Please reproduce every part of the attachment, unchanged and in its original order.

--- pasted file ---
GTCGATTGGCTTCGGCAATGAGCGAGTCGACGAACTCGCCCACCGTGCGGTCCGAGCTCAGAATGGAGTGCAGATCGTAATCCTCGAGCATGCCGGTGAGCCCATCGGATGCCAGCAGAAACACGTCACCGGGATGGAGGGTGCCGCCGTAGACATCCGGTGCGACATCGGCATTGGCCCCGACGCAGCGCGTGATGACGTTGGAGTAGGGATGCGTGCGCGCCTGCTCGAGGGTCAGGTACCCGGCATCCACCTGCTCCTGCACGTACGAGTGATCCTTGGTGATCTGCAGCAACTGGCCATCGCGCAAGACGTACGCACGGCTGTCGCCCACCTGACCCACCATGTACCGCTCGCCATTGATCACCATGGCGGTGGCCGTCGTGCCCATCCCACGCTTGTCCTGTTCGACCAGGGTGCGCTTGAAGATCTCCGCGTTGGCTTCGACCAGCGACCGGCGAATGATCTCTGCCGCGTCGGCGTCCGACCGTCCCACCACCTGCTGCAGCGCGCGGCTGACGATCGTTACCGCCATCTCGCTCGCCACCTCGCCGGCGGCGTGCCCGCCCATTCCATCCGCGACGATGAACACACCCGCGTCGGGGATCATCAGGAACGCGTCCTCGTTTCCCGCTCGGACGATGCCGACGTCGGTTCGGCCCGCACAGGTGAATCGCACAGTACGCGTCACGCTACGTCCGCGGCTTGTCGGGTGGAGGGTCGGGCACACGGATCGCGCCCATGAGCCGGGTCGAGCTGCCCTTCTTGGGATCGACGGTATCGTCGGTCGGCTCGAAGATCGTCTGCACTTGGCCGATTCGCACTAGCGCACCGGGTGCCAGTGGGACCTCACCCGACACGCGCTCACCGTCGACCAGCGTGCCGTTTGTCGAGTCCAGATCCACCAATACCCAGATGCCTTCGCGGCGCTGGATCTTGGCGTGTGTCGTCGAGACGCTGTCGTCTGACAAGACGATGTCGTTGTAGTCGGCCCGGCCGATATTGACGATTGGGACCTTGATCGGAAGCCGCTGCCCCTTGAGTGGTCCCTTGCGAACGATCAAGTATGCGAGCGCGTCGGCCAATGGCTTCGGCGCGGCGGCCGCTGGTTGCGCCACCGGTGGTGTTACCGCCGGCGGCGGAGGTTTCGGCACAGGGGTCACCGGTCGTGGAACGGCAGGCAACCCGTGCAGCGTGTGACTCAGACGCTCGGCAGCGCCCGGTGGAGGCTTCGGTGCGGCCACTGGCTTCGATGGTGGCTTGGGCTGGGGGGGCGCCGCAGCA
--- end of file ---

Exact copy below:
GTCGATTGGCTTCGGCAATGAGCGAGTCGACGAACTCGCCCACCGTGCGGTCCGAGCTCAGAATGGAGTGCAGATCGTAATCCTCGAGCATGCCGGTGAGCCCATCGGATGCCAGCAGAAACACGTCACCGGGATGGAGGGTGCCGCCGTAGACATCCGGTGCGACATCGGCATTGGCCCCGACGCAGCGCGTGATGACGTTGGAGTAGGGATGCGTGCGCGCCTGCTCGAGGGTCAGGTACCCGGCATCCACCTGCTCCTGCACGTACGAGTGATCCTTGGTGATCTGCAGCAACTGGCCATCGCGCAAGACGTACGCACGGCTGTCGCCCACCTGACCCACCATGTACCGCTCGCCATTGATCACCATGGCGGTGGCCGTCGTGCCCATCCCACGCTTGTCCTGTTCGACCAGGGTGCGCTTGAAGATCTCCGCGTTGGCTTCGACCAGCGACCGGCGAATGATCTCTGCCGCGTCGGCGTCCGACCGTCCCACCACCTGCTGCAGCGCGCGGCTGACGATCGTTACCGCCATCTCGCTCGCCACCTCGCCGGCGGCGTGCCCGCCCATTCCATCCGCGACGATGAACACACCCGCGTCGGGGATCATCAGGAACGCGTCCTCGTTTCCCGCTCGGACGATGCCGACGTCGGTTCGGCCCGCACAGGTGAATCGCACAGTACGCGTCACGCTACGTCCGCGGCTTGTCGGGTGGAGGGTCGGGCACACGGATCGCGCCCATGAGCCGGGTCGAGCTGCCCTTCTTGGGATCGACGGTATCGTCGGTCGGCTCGAAGATCGTCTGCACTTGGCCGATTCGCACTAGCGCACCGGGTGCCAGTGGGACCTCACCCGACACGCGCTCACCGTCGACCAGCGTGCCGTTTGTCGAGTCCAGATCCACCAATACCCAGATGCCTTCGCGGCGCTGGATCTTGGCGTGTGTCGTCGAGACGCTGTCGTCTGACAAGACGATGTCGTTGTAGTCGGCCCGGCCGATATTGACGATTGGGACCTTGATCGGAAGCCGCTGCCCCTTGAGTGGTCCCTTGCGAACGATCAAGTATGCGAGCGCGTCGGCCAATGGCTTCGGCGCGGCGGCCGCTGGTTGCGCCACCGGTGGTGTTACCGCCGGCGGCGGAGGTTTCGGCACAGGGGTCACCGGTCGTGGAACGGCAGGCAACCCGTGCAGCGTGTGACTCAGACGCTCGGCAGCGCCCGGTGGAGGCTTCGGTGCGGCCACTGGCTTCGATGGTGGCTTGGGCTGGGGGGGCGCCGCAGCA